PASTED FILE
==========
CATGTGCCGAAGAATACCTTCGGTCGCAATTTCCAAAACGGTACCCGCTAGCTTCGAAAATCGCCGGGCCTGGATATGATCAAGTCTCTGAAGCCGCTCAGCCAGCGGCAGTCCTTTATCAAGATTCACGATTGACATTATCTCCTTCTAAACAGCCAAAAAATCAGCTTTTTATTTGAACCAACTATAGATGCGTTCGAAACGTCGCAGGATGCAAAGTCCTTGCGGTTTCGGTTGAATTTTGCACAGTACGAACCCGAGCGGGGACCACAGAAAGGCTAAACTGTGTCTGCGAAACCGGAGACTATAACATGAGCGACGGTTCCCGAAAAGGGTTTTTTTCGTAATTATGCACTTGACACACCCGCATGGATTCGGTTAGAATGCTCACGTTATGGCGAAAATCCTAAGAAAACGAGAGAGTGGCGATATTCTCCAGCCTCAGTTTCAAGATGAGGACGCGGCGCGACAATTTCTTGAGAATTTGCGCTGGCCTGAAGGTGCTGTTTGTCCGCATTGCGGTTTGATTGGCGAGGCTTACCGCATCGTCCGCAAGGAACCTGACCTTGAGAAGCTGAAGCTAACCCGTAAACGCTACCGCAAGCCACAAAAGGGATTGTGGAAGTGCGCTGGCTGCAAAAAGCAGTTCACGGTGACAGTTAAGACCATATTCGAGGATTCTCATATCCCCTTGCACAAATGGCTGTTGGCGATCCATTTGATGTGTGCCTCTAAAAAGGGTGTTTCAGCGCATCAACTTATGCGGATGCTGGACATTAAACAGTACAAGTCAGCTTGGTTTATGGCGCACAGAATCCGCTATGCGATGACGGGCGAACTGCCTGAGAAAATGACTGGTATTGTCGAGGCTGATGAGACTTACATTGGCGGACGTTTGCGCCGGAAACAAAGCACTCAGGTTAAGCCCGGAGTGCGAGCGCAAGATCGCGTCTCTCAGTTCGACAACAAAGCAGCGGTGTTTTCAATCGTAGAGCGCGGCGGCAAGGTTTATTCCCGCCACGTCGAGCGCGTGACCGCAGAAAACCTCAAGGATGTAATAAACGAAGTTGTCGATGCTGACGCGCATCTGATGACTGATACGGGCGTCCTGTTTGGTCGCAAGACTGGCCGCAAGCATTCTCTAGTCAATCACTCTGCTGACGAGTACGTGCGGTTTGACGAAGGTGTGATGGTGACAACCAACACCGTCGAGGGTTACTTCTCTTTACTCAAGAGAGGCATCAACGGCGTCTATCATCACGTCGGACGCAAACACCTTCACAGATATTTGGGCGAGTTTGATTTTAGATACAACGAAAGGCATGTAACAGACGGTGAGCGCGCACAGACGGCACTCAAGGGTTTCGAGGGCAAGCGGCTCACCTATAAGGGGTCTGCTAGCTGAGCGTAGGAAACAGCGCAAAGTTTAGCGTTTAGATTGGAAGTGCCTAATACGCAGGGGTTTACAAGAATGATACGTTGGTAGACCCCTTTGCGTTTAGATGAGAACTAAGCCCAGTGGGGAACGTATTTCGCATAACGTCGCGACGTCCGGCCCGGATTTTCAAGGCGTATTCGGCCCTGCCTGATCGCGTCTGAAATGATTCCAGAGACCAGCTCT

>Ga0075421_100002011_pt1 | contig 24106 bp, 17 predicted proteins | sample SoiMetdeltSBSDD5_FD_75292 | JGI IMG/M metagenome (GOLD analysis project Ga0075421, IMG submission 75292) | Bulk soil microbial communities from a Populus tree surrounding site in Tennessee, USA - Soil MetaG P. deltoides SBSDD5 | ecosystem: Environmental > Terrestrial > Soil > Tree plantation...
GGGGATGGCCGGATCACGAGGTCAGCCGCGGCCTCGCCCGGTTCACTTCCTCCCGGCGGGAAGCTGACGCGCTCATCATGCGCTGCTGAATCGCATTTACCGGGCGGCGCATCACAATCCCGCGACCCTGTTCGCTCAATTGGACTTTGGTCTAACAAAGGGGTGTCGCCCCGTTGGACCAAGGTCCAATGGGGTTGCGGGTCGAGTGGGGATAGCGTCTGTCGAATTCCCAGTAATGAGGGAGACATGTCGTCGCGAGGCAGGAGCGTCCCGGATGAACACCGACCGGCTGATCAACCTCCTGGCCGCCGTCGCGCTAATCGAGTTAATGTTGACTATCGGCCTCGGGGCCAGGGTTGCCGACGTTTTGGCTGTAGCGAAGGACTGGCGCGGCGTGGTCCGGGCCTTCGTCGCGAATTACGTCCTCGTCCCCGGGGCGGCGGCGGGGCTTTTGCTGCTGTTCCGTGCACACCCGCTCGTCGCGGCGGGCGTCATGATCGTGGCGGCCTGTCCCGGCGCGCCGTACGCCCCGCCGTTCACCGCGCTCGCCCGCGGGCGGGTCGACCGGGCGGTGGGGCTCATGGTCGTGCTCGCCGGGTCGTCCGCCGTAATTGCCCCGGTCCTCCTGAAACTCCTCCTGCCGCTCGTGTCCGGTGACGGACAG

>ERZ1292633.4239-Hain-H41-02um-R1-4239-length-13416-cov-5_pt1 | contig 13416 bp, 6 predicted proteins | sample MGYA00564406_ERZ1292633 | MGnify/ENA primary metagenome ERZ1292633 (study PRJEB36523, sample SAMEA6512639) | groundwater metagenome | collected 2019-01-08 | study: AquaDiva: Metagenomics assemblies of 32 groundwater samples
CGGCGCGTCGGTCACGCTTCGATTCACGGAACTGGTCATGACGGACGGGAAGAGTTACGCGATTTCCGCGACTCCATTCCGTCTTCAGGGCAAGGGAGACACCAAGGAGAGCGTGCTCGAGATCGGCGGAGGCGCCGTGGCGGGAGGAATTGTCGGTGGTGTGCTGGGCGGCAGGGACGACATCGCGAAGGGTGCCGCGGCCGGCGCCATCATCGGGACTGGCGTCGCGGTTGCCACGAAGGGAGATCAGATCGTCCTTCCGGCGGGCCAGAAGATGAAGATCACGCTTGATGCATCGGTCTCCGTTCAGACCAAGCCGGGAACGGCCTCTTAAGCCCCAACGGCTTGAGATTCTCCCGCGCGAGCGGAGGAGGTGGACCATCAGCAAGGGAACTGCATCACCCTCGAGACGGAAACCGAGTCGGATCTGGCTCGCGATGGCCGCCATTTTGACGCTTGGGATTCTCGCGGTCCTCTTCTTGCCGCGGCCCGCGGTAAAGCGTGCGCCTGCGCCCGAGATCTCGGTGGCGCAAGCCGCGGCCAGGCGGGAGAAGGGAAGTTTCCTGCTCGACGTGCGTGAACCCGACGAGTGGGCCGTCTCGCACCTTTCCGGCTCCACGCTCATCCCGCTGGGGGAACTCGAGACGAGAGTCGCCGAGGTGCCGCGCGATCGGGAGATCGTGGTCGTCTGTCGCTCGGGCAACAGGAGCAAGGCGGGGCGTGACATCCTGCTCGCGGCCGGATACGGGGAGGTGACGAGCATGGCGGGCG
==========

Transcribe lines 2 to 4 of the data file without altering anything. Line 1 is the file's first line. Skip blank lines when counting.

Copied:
>Ga0075421_100002011_pt1 | contig 24106 bp, 17 predicted proteins | sample SoiMetdeltSBSDD5_FD_75292 | JGI IMG/M metagenome (GOLD analysis project Ga0075421, IMG submission 75292) | Bulk soil microbial communities from a Populus tree surrounding site in Tennessee, USA - Soil MetaG P. deltoides SBSDD5 | ecosystem: Environmental > Terrestrial > Soil > Tree plantation...
GGGGATGGCCGGATCACGAGGTCAGCCGCGGCCTCGCCCGGTTCACTTCCTCCCGGCGGGAAGCTGACGCGCTCATCATGCGCTGCTGAATCGCATTTACCGGGCGGCGCATCACAATCCCGCGACCCTGTTCGCTCAATTGGACTTTGGTCTAACAAAGGGGTGTCGCCCCGTTGGACCAAGGTCCAATGGGGTTGCGGGTCGAGTGGGGATAGCGTCTGTCGAATTCCCAGTAATGAGGGAGACATGTCGTCGCGAGGCAGGAGCGTCCCGGATGAACACCGACCGGCTGATCAACCTCCTGGCCGCCGTCGCGCTAATCGAGTTAATGTTGACTATCGGCCTCGGGGCCAGGGTTGCCGACGTTTTGGCTGTAGCGAAGGACTGGCGCGGCGTGGTCCGGGCCTTCGTCGCGAATTACGTCCTCGTCCCCGGGGCGGCGGCGGGGCTTTTGCTGCTGTTCCGTGCACACCCGCTCGTCGCGGCGGGCGTCATGATCGTGGCGGCCTGTCCCGGCGCGCCGTACGCCCCGCCGTTCACCGCGCTCGCCCGCGGGCGGGTCGACCGGGCGGTGGGGCTCATGGTCGTGCTCGCCGGGTCGTCCGCCGTAATTGCCCCGGTCCTCCTGAAACTCCTCCTGCCGCTCGTGTCCGGTGACGGACAG

>ERZ1292633.4239-Hain-H41-02um-R1-4239-length-13416-cov-5_pt1 | contig 13416 bp, 6 predicted proteins | sample MGYA00564406_ERZ1292633 | MGnify/ENA primary metagenome ERZ1292633 (study PRJEB36523, sample SAMEA6512639) | groundwater metagenome | collected 2019-01-08 | study: AquaDiva: Metagenomics assemblies of 32 groundwater samples